ABUJA (Reuters) - Car bomb explosions killed eight people and injured three near a parade in Nigeria’s capital on Friday marking the 50th anniversary of independence, police said.
Two blasts, which also destroyed three cars, came an hour after the Movement for the Emancipation of the Niger Delta (MEND), Nigeria’s biggest rebel militia, warned it had planted several bombs and told people to evacuate the area.
A Reuters cameraman said security forces and firemen in the capital, Abuja, had been trying to douse a fire in a car after the first explosion when a second blast hit, about 1 km (0.6 miles) from the parade ground where hundreds of local and foreign dignitaries sat.
“Two car bombs exploded and eight people are confirmed dead,” Abuja police spokesman Jimoh Moshood told Reuters.
The lavish celebrations with army bands, dancing children and air force displays continued although President Goodluck Jonathan, who faces an election early next year, left in an armoured limousine without making a scheduled national address.
Earlier, Jonathan, dressed in his traditional black fedora hat and dark suit, had inspected ranks of soldiers from the back of an open-top jeep.
MEND has been fighting for years for a greater share of oil revenues from the impoverished Niger Delta, home to Africa’s biggest oil and gas industry.
Although most of its activities have been focused on the creeks and swamps of the delta, MEND has struck further afield, including at off-shore oil installations and in the heart of Nigeria’s commercial capital, Lagos.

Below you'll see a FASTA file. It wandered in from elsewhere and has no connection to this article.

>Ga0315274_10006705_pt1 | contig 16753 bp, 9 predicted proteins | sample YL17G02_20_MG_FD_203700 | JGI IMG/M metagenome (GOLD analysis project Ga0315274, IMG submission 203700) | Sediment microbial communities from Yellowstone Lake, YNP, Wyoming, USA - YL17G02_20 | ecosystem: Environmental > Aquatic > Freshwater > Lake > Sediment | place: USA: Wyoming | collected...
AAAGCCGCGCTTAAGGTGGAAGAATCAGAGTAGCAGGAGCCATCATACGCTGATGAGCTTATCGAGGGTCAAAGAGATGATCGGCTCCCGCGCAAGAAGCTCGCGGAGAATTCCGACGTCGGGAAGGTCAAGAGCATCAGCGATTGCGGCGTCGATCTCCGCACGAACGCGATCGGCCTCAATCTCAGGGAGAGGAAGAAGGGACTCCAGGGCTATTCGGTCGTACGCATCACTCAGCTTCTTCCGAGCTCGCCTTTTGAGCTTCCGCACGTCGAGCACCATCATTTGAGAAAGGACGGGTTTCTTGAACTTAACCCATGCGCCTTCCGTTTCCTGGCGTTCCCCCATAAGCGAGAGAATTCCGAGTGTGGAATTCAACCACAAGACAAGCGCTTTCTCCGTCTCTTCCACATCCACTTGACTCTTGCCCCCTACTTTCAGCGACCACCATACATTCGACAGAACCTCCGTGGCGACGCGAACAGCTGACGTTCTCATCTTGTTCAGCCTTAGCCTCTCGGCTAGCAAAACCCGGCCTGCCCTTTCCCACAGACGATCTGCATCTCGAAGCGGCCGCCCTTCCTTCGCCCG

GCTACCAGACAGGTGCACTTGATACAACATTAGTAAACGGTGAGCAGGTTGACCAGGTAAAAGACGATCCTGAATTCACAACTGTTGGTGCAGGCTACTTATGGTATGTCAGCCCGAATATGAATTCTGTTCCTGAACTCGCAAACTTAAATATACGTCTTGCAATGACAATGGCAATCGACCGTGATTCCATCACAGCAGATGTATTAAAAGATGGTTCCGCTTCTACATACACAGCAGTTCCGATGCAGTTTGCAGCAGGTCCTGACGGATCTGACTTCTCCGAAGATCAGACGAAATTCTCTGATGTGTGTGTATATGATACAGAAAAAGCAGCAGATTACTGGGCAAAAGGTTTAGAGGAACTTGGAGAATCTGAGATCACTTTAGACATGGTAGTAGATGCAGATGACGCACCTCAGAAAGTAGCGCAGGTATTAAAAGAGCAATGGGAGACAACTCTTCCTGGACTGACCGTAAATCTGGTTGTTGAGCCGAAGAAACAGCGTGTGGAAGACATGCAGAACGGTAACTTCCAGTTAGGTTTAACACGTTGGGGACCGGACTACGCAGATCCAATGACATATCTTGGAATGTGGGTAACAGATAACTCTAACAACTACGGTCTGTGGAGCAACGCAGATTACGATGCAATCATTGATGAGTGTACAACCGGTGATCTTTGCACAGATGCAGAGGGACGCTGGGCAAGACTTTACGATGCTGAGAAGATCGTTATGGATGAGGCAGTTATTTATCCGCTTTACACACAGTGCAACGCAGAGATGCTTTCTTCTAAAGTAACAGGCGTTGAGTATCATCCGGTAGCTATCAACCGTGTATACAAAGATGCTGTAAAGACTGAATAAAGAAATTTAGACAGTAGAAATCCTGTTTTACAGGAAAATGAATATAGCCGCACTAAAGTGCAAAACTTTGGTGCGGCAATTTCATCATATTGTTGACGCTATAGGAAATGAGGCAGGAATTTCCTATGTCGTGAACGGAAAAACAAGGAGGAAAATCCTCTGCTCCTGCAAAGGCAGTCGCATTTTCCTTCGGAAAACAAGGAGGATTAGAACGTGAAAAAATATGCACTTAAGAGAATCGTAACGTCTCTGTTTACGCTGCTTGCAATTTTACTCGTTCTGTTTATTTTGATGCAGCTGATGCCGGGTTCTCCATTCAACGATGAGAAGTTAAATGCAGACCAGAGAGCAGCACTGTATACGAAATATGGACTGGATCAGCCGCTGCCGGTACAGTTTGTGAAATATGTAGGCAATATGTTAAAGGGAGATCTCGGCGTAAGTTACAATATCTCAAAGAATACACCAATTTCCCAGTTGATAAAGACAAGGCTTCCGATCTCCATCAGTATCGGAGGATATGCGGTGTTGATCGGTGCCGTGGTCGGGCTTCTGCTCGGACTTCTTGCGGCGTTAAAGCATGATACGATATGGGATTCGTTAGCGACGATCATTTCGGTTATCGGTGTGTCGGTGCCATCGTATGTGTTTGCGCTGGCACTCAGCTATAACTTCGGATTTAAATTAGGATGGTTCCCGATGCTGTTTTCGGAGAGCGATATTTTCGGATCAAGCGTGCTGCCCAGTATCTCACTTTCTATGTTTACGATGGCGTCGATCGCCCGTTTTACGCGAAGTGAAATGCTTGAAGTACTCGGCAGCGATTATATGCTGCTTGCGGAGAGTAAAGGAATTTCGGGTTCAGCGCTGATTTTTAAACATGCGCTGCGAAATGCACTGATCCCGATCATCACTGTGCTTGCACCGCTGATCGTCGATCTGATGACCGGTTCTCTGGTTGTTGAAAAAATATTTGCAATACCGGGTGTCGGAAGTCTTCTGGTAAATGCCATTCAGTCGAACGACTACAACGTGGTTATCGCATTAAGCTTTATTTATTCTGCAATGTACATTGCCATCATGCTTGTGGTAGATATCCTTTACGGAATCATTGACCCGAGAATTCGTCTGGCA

“Several explosive devices have been successfully planted in and around the venue by our operatives working inside the government security services,” the warning email, signed by MEND spokesman Jomo Gbomo, said.
“In evacuating the area, keep a safe distance from vehicles and trash bins.”
Besides overshadowing the 50th birthday of Africa’s most populous nation, the bombs will deal another blow to an already a shaky amnesty brokered last year with rebels in the Delta.
Nigeria’s oil production has climbed from about 1.6 million barrels per day before the amnesty to around 2 million now, as oil companies have been able to repair sabotaged pipelines and supply terminals.
A return to violence would be likely to reverse that process, with implications for Nigeria’s economic growth.
Jonathan is from the Niger Delta area, and many analysts thought his accession to the presidency earlier this year after the death of president Umaru Yar‘Adua would have eased tensions between rebels and central government.
“A very sad and unwelcome development, when a small group of people from the same region as the President carry out such attacks on Nigeria’s special day,” said one Nigerian security expert, who did not wish to be named.
“These people do not reflect the wider feelings of Niger Deltans and such acts can only be fully condemned.”
Despite the official pomp, the 50-year landmark has caused considerable introspection among Nigeria’s 140 million people, many of whom regard the period since the end of British rule in 1960 as a half-century of broken dreams.
As well as a succession of brutal and economically disastrous military dictatorships and the squandering of billions of dollars in oil revenues, Nigeria suffered a civil war in the late 1960s in which a million people died.
“Leadership has failed the nation again and again and again,” said author Wole Soyinka, the first African to win the Nobel Prize for Literature, describing the post-colonial era as a “wasted generation”.
“It has been backwards steps -- one step forwards and then ten back.”
Despite the gloom, others feel that, after 10 years of unbroken civilian rule, Nigeria is on the cusp of a major revival, supported by high oil prices, a flood of foreign investment and gradual liberalisation of its economy.
Additional reporting by Camillus Eboh and Nick Tattersall, writing by Ed Cropley; editing by Philippa Fletcher